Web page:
A federal plan that's supposed to help restore populations of endangered wolves doesn't give the animals a fair chance for a real future, argues a new lawsuit filed by Western Environmental Law Center, WildEarth Guardians, Friends of Animals and the New Mexico Wilderness Alliance against the US Fish and Wildlife Service.
One big issue in the litigation is just how many wolves there should be.
The feds have been working to revise the rules governing management of both gray wolves in the northern half of the country and Mexican wolves found in New Mexico and Arizona. In January, the service released a revised rule for Mexican wolves that expands the area wolves are allowed to occupy and the area they can initially be released from captivity. It also lists the Mexican wolf subspecies separate from the gray wolf for the first time for protections under the Endangered Species Act. The target population for Mexican wolves was increased from 100 to 300-325.
The rule allows for "take of" Mexican wolves to protect livestock and domestic dogs—as in, wolves can be shot if seen attacking either. Wolves can also be killed or removed to protect elk and deer from unacceptable impacts.
Benjamin Tuggle, Southwest regional director for the service, said at the announcement that the increased area will allow a larger, more genetically diverse population to be established while providing "necessary management tools to address negative interactions."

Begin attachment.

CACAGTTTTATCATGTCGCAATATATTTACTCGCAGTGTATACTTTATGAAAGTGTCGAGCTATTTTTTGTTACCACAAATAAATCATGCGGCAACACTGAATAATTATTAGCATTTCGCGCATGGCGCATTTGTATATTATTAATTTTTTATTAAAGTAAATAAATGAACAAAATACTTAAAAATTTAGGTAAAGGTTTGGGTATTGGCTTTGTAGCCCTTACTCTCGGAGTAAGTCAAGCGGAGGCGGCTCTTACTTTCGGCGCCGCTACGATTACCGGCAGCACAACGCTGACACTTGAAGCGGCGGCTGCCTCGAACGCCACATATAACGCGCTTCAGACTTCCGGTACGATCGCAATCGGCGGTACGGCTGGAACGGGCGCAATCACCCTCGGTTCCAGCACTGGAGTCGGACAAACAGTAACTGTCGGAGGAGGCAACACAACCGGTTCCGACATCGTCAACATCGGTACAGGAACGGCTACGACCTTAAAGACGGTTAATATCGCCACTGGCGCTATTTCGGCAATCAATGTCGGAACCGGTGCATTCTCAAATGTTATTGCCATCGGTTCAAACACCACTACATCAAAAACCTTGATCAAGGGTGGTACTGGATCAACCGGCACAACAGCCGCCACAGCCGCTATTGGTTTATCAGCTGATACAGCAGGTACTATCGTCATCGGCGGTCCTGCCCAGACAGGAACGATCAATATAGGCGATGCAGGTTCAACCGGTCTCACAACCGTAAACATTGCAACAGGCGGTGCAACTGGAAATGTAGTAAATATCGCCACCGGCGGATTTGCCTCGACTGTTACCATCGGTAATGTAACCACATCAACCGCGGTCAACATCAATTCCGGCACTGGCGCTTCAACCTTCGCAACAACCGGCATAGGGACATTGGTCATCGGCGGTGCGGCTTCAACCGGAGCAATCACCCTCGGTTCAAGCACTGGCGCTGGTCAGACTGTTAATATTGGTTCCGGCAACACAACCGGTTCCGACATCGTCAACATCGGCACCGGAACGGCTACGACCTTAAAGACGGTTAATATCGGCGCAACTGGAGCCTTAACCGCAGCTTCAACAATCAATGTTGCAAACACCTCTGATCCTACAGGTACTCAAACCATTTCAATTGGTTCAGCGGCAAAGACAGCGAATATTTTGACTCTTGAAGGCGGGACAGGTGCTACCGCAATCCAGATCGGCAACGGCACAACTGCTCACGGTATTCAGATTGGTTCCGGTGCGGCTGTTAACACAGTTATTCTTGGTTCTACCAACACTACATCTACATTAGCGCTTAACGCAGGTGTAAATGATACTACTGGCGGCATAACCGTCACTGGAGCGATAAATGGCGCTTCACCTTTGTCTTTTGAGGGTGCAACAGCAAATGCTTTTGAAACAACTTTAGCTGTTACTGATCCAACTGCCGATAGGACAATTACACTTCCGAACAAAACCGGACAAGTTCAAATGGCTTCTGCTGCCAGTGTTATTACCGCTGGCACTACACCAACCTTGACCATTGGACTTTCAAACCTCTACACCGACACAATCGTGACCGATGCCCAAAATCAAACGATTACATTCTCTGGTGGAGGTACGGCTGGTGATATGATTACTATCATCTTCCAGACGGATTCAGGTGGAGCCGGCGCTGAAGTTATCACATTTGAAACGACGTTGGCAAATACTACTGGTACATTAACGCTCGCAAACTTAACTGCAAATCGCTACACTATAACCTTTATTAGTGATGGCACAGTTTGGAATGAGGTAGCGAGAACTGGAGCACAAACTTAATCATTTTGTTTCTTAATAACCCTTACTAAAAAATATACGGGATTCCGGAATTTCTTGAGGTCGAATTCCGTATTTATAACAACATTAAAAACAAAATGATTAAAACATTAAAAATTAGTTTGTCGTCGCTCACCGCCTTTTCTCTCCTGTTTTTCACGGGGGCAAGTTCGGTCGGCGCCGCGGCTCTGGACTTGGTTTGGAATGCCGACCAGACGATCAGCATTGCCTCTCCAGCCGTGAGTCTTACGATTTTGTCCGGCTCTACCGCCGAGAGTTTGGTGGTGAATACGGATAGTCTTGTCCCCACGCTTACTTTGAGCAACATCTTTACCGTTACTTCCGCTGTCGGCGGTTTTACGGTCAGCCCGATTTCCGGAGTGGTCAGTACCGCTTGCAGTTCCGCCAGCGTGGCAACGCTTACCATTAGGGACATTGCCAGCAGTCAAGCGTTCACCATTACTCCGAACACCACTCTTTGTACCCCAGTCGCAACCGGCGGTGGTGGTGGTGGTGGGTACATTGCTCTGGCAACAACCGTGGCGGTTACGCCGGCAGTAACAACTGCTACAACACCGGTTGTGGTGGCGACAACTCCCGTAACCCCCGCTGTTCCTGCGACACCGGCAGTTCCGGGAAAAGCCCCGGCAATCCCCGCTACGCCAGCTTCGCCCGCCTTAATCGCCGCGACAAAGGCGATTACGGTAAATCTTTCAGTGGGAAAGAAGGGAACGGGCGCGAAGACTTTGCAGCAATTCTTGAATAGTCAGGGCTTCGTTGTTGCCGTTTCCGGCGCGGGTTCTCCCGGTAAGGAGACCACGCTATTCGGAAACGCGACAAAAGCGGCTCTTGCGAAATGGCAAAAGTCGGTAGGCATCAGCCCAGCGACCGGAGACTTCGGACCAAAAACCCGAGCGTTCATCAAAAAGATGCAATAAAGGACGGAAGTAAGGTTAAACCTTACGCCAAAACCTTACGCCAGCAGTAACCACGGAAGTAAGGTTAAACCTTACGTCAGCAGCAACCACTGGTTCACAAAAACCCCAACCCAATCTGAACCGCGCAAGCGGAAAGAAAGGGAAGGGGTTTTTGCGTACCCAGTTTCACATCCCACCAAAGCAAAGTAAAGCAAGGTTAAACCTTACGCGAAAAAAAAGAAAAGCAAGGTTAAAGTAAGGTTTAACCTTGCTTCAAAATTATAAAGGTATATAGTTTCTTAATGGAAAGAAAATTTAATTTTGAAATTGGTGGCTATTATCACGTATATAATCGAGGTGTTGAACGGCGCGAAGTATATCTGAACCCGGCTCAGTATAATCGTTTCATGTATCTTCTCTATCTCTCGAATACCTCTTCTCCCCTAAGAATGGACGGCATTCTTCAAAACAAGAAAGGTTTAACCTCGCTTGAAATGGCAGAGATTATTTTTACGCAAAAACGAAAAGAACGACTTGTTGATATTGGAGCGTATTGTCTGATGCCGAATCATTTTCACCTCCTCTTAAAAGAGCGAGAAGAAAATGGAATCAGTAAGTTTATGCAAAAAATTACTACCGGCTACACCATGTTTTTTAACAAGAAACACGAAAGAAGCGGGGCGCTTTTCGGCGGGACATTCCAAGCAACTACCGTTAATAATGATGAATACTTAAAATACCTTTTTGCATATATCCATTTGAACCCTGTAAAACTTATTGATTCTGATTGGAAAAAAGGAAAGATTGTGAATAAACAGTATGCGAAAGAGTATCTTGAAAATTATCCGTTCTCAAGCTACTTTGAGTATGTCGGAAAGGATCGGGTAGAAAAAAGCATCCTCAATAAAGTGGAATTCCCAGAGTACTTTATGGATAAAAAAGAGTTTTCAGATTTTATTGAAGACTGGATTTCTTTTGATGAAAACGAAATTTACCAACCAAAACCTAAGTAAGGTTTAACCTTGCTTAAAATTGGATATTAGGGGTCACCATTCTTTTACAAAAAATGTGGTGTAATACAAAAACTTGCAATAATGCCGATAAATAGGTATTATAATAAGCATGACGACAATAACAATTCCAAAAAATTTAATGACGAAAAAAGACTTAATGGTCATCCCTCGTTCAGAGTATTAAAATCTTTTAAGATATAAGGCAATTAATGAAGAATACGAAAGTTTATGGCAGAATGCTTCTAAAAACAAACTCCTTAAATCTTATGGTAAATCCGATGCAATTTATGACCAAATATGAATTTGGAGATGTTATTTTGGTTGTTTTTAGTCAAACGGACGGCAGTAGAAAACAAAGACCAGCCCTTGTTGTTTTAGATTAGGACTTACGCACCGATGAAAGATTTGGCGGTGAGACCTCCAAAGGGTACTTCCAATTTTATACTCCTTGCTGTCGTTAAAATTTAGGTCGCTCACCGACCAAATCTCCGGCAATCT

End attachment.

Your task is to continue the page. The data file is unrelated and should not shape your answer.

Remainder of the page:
The coalition of conservation groups that has filed the lawsuit against the Fish and Wildlife Service and its director, Daniel Ashe, also naming Secretary of the Interior Sally Jewell and the United States Department of the Interior in the lawsuit, argues that the plan fails to give Mexican wolves a decent chance at recovery.
When the US Fish and Wildlife Service reintroduced 11 captive-bred Mexican wolves to New Mexico and Arizona in 1998, there were no Mexican wolves left in the US. In the 17 years that followed, wolves climbed slowly toward what was thought, when the plan for recovery was crafted in 1982, a goal so ambitious it might never be attained: 100 wild Mexican wolves in the US. The number of wolves in the recovered population crept slowly toward that number, hovering in the 40s and 50s for most of a decade, before finally reaching 109 in 2014.
A scientific panel convened around 2011 estimated a healthy, sustainable and genetically diverse population of wolves would be 750 wolves in three distinct population areas, connected by corridors. The Fish and Wildlife Service itself reported in 2012 that the struggle toward recovery in part stemmed from too few wolves having been released from captivity to reintroduce the wild population.
The population of Mexican wolves in New Mexico and Arizona is the world's only wild population, the groups contend, and argue that as such, it deserves protection as an "essential experimental population," rather than its current designation as "nonessential experimental population," which allows for more flexibility in management.
"The problem with that is that there's only one wild population, so losing the one wild population would mean there are no more wild ones," Judy Calman, staff attorney with New Mexico Wilderness Alliance, tells SFR.
As relief, the lawsuit asks the Fish and Wildlife Service to classify the population as essential, acknowledging that if these Mexican wolves are eradicated, there will be none left in the world; use the best available science, which calls for higher population counts; and further provide for the conservation of the species.
"It doesn't seem like recovery was really the objective," Calman says. "It seems like a sort of political compromise among factions was the objective, and that's just really not what Fish and Wildlife is charged with doing."
The lawsuit was filed Thursday, July 2, in US District Court. Hearings will take place in Tucson.